More than half of Quebec asylum seekers had some kind of ‘legal status’ in U.S. before crossing to Canada

An asylum seekers, claiming to be from Eritrea, is confronted by an RCMP officer as he crosses the border into Canada from the United States on August 21, 2017 near Champlain, N.Y. THE CANADIAN PRESS/Paul Chiasson

More than half of the asylum seekers who have crossed the border into Canada through Quebec over the past year held some kind of “legal status” in the U.S. prior to doing so.

However, it is not clear how many of those actually held permanent residency status versus a soon-to-expire temporary protected status or even a travel visa.

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In new numbers released this week by Immigration, Refugees and Citizenship Canada in response to an order paper question from the Conservatives, a total of 15,935 or 65 per cent of the 24,657 people intercepted by police in Quebec between June 30, 2017, and June 3, 2018, held what the IRCC calls “legal status in the U.S. prior to their travels to Canada.”

Of those, 56 per cent of 13,867 held a valid U.S. non-immigrant visa.

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A source tells Global News the latter most frequently refers to Nigerians who arrived via a travel visa to the U.S.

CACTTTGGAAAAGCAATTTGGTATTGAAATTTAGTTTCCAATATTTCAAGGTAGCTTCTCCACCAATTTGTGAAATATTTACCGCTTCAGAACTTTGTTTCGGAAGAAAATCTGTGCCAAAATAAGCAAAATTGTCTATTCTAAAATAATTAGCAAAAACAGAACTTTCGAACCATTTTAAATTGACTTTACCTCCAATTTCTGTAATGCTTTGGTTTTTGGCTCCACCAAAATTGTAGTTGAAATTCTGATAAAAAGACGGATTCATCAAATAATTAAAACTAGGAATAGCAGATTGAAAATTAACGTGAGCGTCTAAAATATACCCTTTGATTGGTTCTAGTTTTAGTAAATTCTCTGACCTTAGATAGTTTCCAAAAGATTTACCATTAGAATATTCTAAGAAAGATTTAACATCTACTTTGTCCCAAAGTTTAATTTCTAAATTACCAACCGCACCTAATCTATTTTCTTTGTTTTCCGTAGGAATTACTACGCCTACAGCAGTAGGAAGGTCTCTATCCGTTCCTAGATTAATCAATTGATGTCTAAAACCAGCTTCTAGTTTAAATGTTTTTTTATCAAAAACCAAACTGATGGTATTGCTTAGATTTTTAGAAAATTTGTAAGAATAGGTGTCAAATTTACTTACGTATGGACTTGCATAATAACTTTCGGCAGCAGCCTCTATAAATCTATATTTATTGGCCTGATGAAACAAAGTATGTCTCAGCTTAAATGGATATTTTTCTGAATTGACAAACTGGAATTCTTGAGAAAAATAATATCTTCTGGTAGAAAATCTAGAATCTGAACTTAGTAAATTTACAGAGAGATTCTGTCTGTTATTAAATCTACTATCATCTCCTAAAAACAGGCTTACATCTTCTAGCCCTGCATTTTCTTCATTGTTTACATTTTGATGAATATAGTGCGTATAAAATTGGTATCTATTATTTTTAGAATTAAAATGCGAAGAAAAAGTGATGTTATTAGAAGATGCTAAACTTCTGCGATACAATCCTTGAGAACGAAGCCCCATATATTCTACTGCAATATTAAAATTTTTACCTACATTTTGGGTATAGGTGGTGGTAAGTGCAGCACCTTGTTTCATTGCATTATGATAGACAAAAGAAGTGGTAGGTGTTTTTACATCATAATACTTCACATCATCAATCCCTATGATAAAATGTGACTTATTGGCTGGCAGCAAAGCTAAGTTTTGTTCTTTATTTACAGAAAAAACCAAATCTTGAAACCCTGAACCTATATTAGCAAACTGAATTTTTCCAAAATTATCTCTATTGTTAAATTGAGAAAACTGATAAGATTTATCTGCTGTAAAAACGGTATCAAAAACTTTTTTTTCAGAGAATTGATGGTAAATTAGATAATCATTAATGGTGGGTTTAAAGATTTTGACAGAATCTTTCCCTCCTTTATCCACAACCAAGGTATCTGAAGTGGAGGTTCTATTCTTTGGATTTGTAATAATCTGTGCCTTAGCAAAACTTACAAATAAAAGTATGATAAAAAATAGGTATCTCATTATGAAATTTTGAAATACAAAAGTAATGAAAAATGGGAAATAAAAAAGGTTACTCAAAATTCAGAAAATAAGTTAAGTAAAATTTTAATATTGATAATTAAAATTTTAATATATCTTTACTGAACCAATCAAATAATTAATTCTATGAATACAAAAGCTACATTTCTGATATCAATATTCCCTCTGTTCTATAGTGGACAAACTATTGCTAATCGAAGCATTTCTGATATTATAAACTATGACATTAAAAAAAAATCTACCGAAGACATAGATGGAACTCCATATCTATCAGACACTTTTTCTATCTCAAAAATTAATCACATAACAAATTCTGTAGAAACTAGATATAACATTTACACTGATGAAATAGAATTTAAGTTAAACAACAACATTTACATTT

The individual also noted that there are any number of reasons why a person can have legal status in the U.S. and that does not necessarily mean the person had permanent residency or any other right to settle in the country before coming to make their claim in Canada.

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IRCC said in the document it does not track the type of visas held by the people intercepted, nor does it track whether the individual had permanent residency status or temporary protected status.

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Individuals who are classified as UN refugees and settled in the U.S. are not eligible to make asylum claims in Canada if they cross the border.

The document also notes that 3,937 or 16 per cent of the 24,920 asylum seekers intercepted in Quebec between June 30, 2017, and June 17, 2018, “reported having previously sought and/or claimed asylum in the U.S.”

Those individuals were identified by checks such as biometric testing that was cross-referenced with American records.

Between April 1, 2017, and June 17, 2018, 891 of the 29,389 asylum seekers who crossed the border during that period were subject to a removal order in the U.S.

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It is not made clear in the response whether that specifically refers to an order of deportation or something like a lack of legal status that meant they could be removed at any time.


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